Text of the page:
How Does Jb Priestley Present the Older and Younger Generations Differently Throughout the Play ‘an Inspector Calls’

Topics: An Inspector Calls, J. B. Priestley, Social class Pages: 3 (1180 words) Published: December 11, 2012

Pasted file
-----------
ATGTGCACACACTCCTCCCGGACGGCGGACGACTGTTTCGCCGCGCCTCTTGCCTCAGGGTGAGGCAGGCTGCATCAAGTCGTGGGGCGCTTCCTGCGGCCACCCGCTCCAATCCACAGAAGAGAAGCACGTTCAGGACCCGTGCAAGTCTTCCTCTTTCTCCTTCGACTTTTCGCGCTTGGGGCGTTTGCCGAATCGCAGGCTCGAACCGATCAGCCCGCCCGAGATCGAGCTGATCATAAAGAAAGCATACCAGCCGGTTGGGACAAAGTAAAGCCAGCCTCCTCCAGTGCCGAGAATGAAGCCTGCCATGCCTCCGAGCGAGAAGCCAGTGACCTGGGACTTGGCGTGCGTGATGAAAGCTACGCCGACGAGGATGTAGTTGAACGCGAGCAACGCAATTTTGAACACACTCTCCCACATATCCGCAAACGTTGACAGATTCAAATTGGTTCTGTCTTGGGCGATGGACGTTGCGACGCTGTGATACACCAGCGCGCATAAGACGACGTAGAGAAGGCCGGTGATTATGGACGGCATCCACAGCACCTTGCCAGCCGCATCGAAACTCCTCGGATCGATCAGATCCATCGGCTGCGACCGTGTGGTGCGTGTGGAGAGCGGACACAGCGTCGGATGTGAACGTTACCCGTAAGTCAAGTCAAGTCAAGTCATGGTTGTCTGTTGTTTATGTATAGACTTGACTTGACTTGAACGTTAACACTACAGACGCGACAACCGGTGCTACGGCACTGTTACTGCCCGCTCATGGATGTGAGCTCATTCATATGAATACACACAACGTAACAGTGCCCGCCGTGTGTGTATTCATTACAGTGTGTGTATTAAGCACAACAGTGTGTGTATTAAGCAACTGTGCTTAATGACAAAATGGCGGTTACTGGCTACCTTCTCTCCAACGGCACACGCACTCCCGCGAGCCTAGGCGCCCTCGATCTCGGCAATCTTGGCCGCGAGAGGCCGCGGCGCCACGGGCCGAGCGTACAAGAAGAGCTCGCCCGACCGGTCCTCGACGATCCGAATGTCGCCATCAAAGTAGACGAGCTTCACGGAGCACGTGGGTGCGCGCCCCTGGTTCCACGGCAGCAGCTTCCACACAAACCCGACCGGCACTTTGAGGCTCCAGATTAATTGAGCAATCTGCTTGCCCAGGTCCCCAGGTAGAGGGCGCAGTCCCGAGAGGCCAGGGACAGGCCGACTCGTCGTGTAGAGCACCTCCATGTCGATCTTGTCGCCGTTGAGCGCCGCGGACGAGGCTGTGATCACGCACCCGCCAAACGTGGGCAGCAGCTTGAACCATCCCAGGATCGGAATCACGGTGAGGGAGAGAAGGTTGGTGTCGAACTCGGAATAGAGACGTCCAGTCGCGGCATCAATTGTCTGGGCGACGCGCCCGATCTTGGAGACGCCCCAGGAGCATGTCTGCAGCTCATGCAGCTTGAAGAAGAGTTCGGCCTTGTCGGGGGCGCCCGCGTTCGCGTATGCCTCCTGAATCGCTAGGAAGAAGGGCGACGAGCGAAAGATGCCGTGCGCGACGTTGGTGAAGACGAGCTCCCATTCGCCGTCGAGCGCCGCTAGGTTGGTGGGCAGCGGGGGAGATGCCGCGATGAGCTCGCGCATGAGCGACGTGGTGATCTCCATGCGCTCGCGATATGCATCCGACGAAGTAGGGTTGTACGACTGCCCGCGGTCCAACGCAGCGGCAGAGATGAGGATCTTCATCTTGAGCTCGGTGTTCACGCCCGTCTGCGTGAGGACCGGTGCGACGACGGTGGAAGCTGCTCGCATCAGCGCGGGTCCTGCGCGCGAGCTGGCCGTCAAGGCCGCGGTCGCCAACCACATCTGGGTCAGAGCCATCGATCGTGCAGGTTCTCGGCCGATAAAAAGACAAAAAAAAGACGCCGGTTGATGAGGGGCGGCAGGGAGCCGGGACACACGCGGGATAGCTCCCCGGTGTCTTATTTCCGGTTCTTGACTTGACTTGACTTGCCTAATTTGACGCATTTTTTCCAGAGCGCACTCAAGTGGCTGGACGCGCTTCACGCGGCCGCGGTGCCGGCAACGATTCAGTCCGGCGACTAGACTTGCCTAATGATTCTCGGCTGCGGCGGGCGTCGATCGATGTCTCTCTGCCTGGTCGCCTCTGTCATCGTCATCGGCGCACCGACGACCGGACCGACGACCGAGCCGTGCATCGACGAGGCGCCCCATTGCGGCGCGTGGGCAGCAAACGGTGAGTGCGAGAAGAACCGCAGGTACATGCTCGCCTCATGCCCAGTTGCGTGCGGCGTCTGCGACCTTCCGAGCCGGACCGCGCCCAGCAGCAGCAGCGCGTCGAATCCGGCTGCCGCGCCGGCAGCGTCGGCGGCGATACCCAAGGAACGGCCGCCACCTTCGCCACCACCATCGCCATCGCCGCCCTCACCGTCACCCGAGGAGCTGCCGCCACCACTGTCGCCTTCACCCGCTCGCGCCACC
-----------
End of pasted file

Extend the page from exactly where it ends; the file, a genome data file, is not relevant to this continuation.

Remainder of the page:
How does JB Priestley present the older and younger generations differently throughout the play ‘An Inspector Calls’ (45 mins) The older and younger generation are represented clearly from the start of the play. There are differences between the generations when concerning the characters attitudes and how much responsibility they take, this is represented, mainly when the Inspector reveals what has happened. The older generation include Mr and Mrs Birling and the younger Sheila and Eric. Mr Birling is extremely selfish. He wants to protect himself first and then his family. He believes that socialist ideas that stress the importance of the community are "nonsense" and that a "man has to make his own way" completely contradicting the overall message of the play and creating a character that the audience severely dislike. He cannot see that he did anything wrong when he fired Eva – he was just looking after his business interests. He wants to protect his reputation. As the Inspector's investigation continues, his selfishness gets the better of him. He is worried about how the public will view the story in act 3. He wants to hide the fact that Eric stole money rather than deal with the issue that his son is at ‘rock bottom’ by saying "I've got to cover this up as soon as I can" we can see Birling’s blatant disregard to how someone that cannot get him any financial or social gain feels. Eric on the other hand fully admits his wrong doings and accepts responsibility. Birling being part of the older generation is represented as the exact person that Priestley hates. He is completely unsympathetic towards Eva Smith and will take no responsibility for his actions as his self-important behaviour makes helps to convince himself that he has done nothing wrong this can be shown in his wife when Mrs Birling states “I think she had only herself to blame.” by stating this she reiterates to the Inspector that she feels she has no involvement in the death, by stating 'only...
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